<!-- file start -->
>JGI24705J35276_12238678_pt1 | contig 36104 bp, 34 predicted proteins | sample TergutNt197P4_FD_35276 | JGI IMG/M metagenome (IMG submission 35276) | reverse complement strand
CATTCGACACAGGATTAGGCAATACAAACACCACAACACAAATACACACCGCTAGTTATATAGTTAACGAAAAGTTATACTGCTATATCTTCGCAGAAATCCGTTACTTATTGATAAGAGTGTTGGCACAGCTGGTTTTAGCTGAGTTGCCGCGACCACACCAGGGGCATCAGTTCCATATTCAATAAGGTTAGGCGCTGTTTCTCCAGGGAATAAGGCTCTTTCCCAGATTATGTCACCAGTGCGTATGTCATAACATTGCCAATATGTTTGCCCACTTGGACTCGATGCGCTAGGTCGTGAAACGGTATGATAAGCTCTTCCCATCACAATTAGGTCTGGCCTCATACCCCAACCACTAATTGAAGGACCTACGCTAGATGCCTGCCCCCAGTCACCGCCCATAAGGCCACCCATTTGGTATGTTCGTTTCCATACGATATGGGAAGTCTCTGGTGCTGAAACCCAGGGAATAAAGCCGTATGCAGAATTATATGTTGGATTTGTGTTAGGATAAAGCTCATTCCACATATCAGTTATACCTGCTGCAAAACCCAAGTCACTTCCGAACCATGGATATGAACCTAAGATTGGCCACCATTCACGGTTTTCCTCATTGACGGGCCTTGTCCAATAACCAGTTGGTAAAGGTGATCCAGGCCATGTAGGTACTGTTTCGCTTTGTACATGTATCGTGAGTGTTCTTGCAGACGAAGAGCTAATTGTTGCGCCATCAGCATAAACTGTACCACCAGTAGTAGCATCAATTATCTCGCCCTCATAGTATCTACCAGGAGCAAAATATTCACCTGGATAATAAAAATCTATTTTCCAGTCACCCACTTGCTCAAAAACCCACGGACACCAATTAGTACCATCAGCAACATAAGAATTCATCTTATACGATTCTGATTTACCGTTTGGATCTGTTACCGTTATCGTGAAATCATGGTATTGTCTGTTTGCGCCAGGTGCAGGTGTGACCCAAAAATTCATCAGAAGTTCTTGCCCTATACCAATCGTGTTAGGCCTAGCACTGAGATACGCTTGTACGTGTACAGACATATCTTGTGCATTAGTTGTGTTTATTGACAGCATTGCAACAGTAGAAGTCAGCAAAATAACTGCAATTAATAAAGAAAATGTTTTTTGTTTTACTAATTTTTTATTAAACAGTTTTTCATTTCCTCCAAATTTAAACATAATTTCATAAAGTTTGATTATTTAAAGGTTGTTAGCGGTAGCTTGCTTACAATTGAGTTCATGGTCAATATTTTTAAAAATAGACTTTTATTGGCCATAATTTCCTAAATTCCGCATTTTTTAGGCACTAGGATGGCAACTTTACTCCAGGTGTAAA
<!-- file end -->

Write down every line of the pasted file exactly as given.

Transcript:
>JGI24705J35276_12238678_pt1 | contig 36104 bp, 34 predicted proteins | sample TergutNt197P4_FD_35276 | JGI IMG/M metagenome (IMG submission 35276) | reverse complement strand
CATTCGACACAGGATTAGGCAATACAAACACCACAACACAAATACACACCGCTAGTTATATAGTTAACGAAAAGTTATACTGCTATATCTTCGCAGAAATCCGTTACTTATTGATAAGAGTGTTGGCACAGCTGGTTTTAGCTGAGTTGCCGCGACCACACCAGGGGCATCAGTTCCATATTCAATAAGGTTAGGCGCTGTTTCTCCAGGGAATAAGGCTCTTTCCCAGATTATGTCACCAGTGCGTATGTCATAACATTGCCAATATGTTTGCCCACTTGGACTCGATGCGCTAGGTCGTGAAACGGTATGATAAGCTCTTCCCATCACAATTAGGTCTGGCCTCATACCCCAACCACTAATTGAAGGACCTACGCTAGATGCCTGCCCCCAGTCACCGCCCATAAGGCCACCCATTTGGTATGTTCGTTTCCATACGATATGGGAAGTCTCTGGTGCTGAAACCCAGGGAATAAAGCCGTATGCAGAATTATATGTTGGATTTGTGTTAGGATAAAGCTCATTCCACATATCAGTTATACCTGCTGCAAAACCCAAGTCACTTCCGAACCATGGATATGAACCTAAGATTGGCCACCATTCACGGTTTTCCTCATTGACGGGCCTTGTCCAATAACCAGTTGGTAAAGGTGATCCAGGCCATGTAGGTACTGTTTCGCTTTGTACATGTATCGTGAGTGTTCTTGCAGACGAAGAGCTAATTGTTGCGCCATCAGCATAAACTGTACCACCAGTAGTAGCATCAATTATCTCGCCCTCATAGTATCTACCAGGAGCAAAATATTCACCTGGATAATAAAAATCTATTTTCCAGTCACCCACTTGCTCAAAAACCCACGGACACCAATTAGTACCATCAGCAACATAAGAATTCATCTTATACGATTCTGATTTACCGTTTGGATCTGTTACCGTTATCGTGAAATCATGGTATTGTCTGTTTGCGCCAGGTGCAGGTGTGACCCAAAAATTCATCAGAAGTTCTTGCCCTATACCAATCGTGTTAGGCCTAGCACTGAGATACGCTTGTACGTGTACAGACATATCTTGTGCATTAGTTGTGTTTATTGACAGCATTGCAACAGTAGAAGTCAGCAAAATAACTGCAATTAATAAAGAAAATGTTTTTTGTTTTACTAATTTTTTATTAAACAGTTTTTCATTTCCTCCAAATTTAAACATAATTTCATAAAGTTTGATTATTTAAAGGTTGTTAGCGGTAGCTTGCTTACAATTGAGTTCATGGTCAATATTTTTAAAAATAGACTTTTATTGGCCATAATTTCCTAAATTCCGCATTTTTTAGGCACTAGGATGGCAACTTTACTCCAGGTGTAAA